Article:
It appears to me that my friend has a compulsive gambling problem, and just can't resist the opportunity to go for the short-term gain, regardless of the long-term risk or loss. There's no casino nonsense involved, just an obscure sport and an athlete who's, well, making decisions that result in a financial clusterfuck.

Is there anything at all that can be done, besides delivering a heartfelt warning, stepping back, and letting nature take its course?

Otsog

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Re: Compulsive gambling
« Reply #1 on: May 25, 2015, 12:45:34 AM »
What's the actual sport?

Tenlha

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Re: Compulsive gambling
« Reply #2 on: May 25, 2015, 06:12:59 AM »
I'm sorry for your friend. I think you should provide emotional support, but you shouldn't throw good money after bad. Perhaps you should review the concept of "sunk costs".

GuitarStv

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Re: Compulsive gambling
« Reply #3 on: May 25, 2015, 06:50:50 AM »
Jesus, painful to read.  Reminds me very much of some of the guys I knew who were competing in MMA.

It's not necessarily compulsive gambling for your friend.  It's more that he has done this for so long that it's become his identity.  His life is inextricably intertwined with this sport.  He will continue to try to compete well past his prime, against the advice of doctors, family and friends because of this.  He sees this as the defining part of who he is.

I know that doesn't help your problem much, but may give you some insight into why he does what he does.  The only way to really approach this is to try and change his mind on the importance of competition vs his students.  His only real future is to focus on his school, but for guys like this the idea of really retiring can be very hard and lead to some bad depression type stuff.

My 2 cents.

forummm

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Re: Compulsive gambling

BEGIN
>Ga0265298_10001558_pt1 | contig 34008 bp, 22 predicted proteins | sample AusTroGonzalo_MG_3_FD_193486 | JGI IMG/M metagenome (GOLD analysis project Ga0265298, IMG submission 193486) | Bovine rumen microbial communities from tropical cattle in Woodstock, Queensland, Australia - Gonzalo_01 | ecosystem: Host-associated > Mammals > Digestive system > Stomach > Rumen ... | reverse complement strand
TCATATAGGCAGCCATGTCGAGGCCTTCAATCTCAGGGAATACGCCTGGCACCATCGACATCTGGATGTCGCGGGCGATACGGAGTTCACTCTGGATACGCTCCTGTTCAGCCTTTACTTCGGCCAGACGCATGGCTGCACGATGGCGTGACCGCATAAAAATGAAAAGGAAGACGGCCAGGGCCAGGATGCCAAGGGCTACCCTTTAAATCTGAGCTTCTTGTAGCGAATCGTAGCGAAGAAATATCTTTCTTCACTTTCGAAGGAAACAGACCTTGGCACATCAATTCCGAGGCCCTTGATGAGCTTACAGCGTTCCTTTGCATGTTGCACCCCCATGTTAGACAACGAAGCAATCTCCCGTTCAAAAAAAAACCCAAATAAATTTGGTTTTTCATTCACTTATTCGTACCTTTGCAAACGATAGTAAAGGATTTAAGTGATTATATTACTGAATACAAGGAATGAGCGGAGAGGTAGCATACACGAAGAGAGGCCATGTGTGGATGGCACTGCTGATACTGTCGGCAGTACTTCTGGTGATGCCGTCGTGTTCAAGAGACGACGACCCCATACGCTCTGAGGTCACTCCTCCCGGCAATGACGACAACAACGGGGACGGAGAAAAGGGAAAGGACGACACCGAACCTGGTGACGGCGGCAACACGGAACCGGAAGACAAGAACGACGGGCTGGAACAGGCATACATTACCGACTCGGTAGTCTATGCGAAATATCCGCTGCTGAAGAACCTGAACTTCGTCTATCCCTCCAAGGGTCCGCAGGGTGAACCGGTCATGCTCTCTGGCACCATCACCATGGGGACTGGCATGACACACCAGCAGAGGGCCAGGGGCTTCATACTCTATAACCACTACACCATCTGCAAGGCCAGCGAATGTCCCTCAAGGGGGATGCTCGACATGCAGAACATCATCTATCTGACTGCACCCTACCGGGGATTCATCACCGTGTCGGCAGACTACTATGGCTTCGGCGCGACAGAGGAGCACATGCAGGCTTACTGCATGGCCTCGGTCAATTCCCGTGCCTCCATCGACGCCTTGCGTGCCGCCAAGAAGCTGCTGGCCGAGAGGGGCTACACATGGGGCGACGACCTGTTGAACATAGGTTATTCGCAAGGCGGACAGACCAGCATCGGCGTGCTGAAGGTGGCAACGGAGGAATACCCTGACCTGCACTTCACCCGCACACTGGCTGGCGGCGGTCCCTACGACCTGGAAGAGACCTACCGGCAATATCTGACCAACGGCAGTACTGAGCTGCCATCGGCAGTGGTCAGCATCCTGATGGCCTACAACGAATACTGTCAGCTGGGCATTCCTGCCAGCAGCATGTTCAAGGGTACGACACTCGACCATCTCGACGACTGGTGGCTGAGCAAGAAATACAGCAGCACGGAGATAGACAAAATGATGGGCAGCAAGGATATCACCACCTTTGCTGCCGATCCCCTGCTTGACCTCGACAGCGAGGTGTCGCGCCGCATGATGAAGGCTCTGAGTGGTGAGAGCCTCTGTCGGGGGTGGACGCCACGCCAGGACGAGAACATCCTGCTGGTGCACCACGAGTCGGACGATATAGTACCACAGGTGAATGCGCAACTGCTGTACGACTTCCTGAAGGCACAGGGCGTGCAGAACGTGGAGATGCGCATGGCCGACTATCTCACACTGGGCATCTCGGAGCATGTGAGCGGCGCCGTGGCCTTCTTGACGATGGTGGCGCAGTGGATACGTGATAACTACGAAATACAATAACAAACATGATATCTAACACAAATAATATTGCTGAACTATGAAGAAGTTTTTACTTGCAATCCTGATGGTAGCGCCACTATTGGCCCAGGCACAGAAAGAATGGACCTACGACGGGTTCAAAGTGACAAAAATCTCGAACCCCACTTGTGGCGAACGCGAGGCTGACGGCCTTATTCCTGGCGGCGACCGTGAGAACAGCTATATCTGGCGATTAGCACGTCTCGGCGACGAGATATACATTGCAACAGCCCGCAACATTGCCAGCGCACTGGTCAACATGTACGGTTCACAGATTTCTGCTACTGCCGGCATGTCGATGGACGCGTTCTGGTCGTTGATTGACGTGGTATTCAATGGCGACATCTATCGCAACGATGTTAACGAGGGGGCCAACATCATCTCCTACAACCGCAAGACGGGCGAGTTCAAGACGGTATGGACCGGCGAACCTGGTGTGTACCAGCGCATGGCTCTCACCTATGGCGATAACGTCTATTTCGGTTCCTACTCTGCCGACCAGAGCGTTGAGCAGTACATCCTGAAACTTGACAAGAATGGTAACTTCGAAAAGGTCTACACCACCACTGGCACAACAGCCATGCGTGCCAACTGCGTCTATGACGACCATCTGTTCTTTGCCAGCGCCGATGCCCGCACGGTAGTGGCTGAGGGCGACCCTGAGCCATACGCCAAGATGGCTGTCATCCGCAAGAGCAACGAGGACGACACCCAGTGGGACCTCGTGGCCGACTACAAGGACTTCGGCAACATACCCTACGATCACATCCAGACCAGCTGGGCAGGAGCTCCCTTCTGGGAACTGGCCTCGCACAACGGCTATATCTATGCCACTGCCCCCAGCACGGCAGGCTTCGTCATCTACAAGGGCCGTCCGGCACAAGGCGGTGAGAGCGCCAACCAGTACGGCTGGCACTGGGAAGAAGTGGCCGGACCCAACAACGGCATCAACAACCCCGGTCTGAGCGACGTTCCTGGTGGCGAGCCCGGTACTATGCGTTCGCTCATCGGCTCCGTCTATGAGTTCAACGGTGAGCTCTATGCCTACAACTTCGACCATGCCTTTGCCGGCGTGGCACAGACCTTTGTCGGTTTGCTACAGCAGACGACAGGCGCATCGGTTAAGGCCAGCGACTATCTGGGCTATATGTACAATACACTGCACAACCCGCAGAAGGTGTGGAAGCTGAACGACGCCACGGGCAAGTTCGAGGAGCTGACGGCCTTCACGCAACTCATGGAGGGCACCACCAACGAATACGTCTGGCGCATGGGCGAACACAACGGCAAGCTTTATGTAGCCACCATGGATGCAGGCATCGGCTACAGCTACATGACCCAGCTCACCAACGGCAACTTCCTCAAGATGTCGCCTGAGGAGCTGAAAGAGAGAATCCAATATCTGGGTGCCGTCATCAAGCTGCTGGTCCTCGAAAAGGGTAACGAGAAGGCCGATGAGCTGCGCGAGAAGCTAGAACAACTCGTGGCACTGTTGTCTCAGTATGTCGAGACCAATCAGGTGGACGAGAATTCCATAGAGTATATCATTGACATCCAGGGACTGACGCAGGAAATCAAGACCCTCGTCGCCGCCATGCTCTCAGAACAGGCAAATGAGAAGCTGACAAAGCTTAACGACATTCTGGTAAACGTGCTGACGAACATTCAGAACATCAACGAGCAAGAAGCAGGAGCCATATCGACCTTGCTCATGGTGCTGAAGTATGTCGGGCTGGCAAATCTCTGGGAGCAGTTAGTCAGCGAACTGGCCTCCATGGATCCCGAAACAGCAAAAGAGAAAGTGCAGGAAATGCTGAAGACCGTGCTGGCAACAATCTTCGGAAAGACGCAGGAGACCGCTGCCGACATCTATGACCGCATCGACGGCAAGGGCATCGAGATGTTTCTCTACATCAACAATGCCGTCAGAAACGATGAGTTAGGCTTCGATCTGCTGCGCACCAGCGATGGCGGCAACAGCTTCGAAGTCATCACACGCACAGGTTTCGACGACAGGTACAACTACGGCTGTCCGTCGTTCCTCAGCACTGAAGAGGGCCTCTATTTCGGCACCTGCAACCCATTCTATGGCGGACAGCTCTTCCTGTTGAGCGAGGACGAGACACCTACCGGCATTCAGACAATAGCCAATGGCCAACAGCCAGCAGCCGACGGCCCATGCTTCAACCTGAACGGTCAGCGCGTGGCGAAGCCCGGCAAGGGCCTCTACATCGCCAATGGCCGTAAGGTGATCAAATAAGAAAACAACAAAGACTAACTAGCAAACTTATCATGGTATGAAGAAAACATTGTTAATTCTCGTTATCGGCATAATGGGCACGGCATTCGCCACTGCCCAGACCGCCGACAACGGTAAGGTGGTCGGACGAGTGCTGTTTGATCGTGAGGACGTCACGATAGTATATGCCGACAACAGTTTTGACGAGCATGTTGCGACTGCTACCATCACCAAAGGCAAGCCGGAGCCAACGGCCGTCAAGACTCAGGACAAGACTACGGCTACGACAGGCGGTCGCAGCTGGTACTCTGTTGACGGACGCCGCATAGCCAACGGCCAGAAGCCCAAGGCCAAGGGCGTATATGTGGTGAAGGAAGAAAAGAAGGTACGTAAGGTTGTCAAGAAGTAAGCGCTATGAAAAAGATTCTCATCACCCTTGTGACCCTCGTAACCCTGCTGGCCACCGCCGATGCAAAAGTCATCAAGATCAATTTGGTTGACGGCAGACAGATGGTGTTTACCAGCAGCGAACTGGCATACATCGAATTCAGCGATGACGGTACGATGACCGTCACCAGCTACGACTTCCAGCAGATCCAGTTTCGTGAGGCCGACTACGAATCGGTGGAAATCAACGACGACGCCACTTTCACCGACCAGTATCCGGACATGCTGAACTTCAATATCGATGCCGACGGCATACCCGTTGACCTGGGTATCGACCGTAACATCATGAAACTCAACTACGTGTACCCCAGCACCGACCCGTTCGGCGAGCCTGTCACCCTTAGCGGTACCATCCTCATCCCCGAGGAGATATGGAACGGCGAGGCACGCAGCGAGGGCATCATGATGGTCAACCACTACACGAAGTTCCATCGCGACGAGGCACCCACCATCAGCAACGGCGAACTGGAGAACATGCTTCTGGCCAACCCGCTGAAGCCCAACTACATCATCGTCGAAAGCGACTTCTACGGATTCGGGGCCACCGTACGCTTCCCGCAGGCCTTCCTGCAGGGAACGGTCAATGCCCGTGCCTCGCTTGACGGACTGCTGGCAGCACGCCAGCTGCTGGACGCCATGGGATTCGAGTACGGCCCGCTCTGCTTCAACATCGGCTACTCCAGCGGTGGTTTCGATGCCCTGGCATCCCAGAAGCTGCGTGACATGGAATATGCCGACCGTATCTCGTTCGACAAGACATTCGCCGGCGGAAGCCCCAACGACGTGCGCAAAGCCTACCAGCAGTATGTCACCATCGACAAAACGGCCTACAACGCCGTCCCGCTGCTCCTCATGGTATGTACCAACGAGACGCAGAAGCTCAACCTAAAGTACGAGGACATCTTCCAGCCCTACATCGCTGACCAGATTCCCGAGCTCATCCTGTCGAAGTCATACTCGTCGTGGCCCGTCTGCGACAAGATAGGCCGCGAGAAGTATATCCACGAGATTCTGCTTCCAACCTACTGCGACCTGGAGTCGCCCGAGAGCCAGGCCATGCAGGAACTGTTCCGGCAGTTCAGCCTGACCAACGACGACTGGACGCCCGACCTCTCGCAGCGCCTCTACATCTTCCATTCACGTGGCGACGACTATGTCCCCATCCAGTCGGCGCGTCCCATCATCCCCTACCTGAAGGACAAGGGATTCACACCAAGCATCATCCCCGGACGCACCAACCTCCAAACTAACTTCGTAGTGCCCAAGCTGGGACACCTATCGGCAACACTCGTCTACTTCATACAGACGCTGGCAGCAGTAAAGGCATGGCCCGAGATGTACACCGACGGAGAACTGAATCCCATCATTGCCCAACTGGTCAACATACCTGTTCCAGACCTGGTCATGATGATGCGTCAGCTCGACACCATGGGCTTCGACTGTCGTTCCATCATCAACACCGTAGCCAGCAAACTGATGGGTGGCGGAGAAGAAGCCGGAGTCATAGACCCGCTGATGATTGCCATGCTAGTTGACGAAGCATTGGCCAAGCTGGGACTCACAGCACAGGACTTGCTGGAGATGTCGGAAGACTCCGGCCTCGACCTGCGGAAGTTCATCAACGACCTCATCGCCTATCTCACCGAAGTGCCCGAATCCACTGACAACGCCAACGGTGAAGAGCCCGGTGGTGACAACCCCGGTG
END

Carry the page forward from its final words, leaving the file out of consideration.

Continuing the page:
« Reply #4 on: May 25, 2015, 07:02:42 AM »
He should know that at this point, it's his hobby, not his business. The business side is the school. That needs to pay for the hobby, or he should take up a more lucrative business like cubicle typing to pay for his hobby.

TheGrimSqueaker

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Re: Compulsive gambling
« Reply #5 on: May 25, 2015, 06:32:10 PM »
What's the actual sport?

Competitive beer drinking. http://www.imdb.com/title/tt0486551/

Just kidding!

Seriously, though, I can't answer that question because of Forum Rule #1. This is an obscure sport with a small community, and everyone knows everyone else. I've published my location in other threads. If I added those two pieces of information to what's in my original post, it would conclusively identify my buddy, which isn't cool. I'm not out to humiliate anyone.

Based on the other comments, it sounds to me like I've already done everything I could. Pity about the train wreck but I don't think I've got the power to stop it.

The only sunk costs I have, as such, were the gifts related to the school start-up. For competition sponsorship the plane and hotel support came from points that didn't cost me anything to get, that would have expired if unused, and that I wasn't in a position to use myself before the deadline. No loss there. But the points did run out, so they're not available as a resource now (and they'd have expired anyway if they hadn't been used).

I'm not considering using any part of my income or savings to make up the shortfall so I can continue sponsoring. It would be different if my friend needed life-saving surgery, but that's not what's occurring.

My friend has the Constitutional right to liquidate their retirement savings so as to set up a school that runs a very low probability of succeeding, and also to bet the rent on the next competition. Pursuit of happiness, they call it. But it doesn't mean I need to risk anything of mine on such a fuckheaded thing.

shelivesthedream

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Re: Compulsive gambling
« Reply #6 on: May 26, 2015, 12:53:34 AM »
Whatever your friend's problems, I am finding your descriptions of Underwater Macrame intensely funny. I mean, gee, who knew it was a full body contact sport?? And that the pool had to be big enough for introductory braiding?? Please continue with this analogy!

forummm